Employee engagement doesn’t “just happen.” HR and organizations work to make sure engagement is part of the company strategy . So, why does it feel like engagement is at a low when so many resources, so much time, and so much effort are invested in it?
Perhaps your organization doesn’t have an employee engagement problem. Perhaps it has a hiring problem. In fact, hiring the right people is critical to the framework of a successful organization. A good hire with a solid onboarding process can start becoming a postive contributor quickly.
A bad hire can cost tens of thousands of dollars. Certainly the dollar “cost” of a bad hire is quantitative, but when discussing the morale and productivity of an organization because of a bad hire, there are residual effects, both economic and cultural. And we’ve all been there.
Here are 7 tips to consider before beginning the excruciating process of vetting candidates to find the “right fit.”
1. Be clear about the organization’s vision, mission, and goals . By doing this, not only will the organization have a clear idea of what the organization strives to achieve but also what kind of people it wants working there.
2. Define the organization’s values: What shared behaviors, language, and mindset are important for the organization to achieve its mission. The kind of employee who will strive at Google might not be the right fit, regardless of how talented she is, for a position at a Wall Street investment company. Imagine the look and attitude of Harley Davison compared to Tesla … different company cultures should seek out talent that “fits the mold” so to speak.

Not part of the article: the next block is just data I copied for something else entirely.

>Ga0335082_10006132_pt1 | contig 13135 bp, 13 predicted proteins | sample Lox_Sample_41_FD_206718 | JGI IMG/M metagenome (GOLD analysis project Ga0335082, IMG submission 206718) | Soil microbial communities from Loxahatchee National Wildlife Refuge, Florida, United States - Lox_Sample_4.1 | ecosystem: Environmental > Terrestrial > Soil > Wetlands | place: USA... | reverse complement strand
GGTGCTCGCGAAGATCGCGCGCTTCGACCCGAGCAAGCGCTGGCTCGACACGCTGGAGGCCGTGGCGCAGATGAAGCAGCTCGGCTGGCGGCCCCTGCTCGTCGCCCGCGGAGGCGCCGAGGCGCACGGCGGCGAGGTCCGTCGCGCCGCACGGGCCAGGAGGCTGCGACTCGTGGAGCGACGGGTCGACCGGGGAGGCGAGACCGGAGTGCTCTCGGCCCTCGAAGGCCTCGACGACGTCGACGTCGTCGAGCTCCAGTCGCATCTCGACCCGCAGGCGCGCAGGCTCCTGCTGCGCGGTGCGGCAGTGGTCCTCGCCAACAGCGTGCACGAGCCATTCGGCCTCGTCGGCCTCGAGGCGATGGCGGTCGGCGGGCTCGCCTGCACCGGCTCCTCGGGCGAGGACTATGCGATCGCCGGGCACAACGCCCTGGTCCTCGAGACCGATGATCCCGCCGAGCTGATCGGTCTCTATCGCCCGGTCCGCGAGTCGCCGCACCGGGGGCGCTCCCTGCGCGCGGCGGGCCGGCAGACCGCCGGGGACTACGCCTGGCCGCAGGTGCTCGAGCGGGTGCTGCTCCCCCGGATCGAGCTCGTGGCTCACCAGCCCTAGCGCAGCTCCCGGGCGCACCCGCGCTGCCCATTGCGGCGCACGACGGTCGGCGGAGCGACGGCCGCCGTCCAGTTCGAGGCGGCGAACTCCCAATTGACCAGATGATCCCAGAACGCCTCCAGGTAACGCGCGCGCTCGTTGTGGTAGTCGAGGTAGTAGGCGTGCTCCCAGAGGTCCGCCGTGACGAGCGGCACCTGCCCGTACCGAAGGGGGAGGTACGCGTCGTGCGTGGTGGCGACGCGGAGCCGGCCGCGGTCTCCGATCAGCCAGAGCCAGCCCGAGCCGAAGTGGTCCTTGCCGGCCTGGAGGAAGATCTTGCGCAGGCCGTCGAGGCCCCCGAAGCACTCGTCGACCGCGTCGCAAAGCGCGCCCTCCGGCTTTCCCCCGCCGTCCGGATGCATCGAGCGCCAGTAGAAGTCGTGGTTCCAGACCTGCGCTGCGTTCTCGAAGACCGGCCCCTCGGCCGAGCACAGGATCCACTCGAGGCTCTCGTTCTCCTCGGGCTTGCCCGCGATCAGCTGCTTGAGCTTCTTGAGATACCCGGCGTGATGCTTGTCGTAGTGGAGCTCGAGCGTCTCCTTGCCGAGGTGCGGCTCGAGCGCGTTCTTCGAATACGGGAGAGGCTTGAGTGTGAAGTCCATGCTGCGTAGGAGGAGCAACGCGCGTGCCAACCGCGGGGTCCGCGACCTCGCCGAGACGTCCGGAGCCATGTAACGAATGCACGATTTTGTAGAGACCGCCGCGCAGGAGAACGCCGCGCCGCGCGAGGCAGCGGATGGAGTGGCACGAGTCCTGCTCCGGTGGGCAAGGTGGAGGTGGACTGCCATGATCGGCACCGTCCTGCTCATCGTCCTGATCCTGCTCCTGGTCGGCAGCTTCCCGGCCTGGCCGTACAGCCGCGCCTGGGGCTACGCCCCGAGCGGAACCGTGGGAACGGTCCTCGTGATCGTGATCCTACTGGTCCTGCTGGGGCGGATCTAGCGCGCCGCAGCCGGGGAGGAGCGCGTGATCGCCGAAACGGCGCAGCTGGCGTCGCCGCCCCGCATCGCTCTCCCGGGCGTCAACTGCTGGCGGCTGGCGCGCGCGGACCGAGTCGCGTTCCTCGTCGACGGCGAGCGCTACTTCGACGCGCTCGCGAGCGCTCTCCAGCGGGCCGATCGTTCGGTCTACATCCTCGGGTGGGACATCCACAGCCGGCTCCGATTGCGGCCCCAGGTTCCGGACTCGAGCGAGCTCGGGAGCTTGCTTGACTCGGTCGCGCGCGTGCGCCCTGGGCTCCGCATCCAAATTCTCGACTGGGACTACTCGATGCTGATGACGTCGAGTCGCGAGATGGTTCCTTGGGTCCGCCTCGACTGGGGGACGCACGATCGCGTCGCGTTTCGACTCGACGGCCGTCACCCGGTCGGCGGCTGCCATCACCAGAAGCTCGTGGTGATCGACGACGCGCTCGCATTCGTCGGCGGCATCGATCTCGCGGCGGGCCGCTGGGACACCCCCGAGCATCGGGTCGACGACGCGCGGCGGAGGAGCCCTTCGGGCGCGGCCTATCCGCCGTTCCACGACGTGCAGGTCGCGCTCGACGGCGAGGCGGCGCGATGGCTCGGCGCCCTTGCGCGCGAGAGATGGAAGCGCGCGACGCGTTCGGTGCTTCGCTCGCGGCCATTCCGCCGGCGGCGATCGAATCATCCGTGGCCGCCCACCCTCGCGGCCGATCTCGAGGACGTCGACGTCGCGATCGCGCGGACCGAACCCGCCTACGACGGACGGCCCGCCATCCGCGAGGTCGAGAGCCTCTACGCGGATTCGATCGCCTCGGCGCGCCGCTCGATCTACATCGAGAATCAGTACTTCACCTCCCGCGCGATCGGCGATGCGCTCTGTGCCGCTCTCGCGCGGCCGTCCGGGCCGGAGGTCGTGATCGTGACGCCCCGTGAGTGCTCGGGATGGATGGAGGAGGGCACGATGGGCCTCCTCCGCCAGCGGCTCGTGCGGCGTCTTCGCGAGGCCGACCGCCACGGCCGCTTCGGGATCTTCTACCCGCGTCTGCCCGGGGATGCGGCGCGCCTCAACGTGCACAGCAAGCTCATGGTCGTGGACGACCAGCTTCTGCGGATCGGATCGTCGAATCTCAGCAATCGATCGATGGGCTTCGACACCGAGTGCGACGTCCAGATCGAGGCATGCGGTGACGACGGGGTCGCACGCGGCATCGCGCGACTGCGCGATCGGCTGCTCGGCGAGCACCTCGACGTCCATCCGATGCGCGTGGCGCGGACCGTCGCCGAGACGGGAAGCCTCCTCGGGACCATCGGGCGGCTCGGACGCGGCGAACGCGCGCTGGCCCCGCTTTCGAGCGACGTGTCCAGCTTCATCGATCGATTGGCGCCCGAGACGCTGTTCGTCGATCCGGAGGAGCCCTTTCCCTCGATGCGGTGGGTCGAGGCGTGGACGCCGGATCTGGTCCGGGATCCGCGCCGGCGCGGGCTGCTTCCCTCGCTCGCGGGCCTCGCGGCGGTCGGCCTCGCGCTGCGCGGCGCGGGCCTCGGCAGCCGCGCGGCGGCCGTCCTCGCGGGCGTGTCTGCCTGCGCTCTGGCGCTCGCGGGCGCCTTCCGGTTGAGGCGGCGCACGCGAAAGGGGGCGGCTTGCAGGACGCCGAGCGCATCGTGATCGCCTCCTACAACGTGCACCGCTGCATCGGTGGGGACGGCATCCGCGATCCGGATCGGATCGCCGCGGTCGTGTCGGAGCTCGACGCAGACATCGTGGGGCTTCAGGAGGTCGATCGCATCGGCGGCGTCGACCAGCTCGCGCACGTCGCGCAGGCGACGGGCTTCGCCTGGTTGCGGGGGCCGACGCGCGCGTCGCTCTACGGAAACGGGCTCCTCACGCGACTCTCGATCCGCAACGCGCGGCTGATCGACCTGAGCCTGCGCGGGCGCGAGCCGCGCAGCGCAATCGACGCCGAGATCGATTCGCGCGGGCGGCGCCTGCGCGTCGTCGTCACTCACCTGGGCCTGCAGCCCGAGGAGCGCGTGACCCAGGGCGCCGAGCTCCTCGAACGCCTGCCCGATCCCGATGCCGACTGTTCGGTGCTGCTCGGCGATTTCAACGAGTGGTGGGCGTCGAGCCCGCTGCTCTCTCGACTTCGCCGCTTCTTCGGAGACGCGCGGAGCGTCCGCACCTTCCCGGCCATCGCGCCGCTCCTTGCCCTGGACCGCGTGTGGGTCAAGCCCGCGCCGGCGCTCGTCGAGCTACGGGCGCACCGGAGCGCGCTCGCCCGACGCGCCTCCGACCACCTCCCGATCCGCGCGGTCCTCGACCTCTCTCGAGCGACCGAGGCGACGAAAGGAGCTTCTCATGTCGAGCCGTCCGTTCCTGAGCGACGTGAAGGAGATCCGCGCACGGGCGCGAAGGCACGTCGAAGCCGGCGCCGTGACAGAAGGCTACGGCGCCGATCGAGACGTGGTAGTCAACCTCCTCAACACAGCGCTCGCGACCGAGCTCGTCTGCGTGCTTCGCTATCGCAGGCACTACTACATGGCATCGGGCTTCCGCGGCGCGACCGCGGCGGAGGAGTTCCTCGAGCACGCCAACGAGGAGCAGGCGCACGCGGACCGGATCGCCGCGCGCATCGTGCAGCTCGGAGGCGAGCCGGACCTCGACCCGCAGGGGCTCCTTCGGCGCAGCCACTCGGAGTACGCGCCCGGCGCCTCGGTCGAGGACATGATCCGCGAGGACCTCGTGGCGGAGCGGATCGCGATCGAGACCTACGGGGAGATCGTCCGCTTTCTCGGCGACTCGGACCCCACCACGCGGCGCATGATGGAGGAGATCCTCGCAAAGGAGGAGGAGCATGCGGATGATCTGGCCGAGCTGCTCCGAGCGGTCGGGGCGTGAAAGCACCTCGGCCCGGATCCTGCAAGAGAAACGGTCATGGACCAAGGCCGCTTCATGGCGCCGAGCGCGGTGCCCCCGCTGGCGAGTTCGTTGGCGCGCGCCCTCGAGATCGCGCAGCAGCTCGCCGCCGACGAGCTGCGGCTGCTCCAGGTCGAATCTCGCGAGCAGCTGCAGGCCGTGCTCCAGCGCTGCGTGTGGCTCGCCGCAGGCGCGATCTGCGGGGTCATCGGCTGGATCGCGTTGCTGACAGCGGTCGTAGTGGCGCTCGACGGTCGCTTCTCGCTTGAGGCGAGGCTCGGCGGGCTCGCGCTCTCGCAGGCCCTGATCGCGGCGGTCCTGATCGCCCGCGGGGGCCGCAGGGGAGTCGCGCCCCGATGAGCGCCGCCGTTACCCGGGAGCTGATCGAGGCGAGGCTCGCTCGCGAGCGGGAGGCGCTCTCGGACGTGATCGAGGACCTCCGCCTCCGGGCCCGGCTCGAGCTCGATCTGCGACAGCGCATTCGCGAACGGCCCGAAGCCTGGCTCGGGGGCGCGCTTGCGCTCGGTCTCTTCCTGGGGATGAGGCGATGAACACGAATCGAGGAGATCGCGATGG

3. Ethics are critical. Oftentimes hiring managers are on the frontline to attract new talent. They’re the door to the organization and the first impression. Make this first impression count.
4. Get technological. Technology doesn’t replace the importance of face-to-face encounters, the personal touch. It does, however, create strategic processes that can save time and thousands of dollars. Everything from having applicant tracking systems, social media distribution platforms, evaluations for the organization’s recruiting strategies and how effective they are, onboarding programs and more.
5. Get to the bottom of it. Are the candidates mission-driven? What challenges are organization-specific? Interview candidates and include questions to meet these challenges.
6. Hire for tomorrow. By the time you hire a candidate and she starts producing, several months have gone by. So when hiring, hire for growth. Which candidates are a year ahead on the curve and can pull others along with them?
7. Bad hires happen. (This is not a t-shirt, though it should be). We’ve all done it, hired the wrong candidate. When this happens, it’s critical for an organization to look at what went wrong: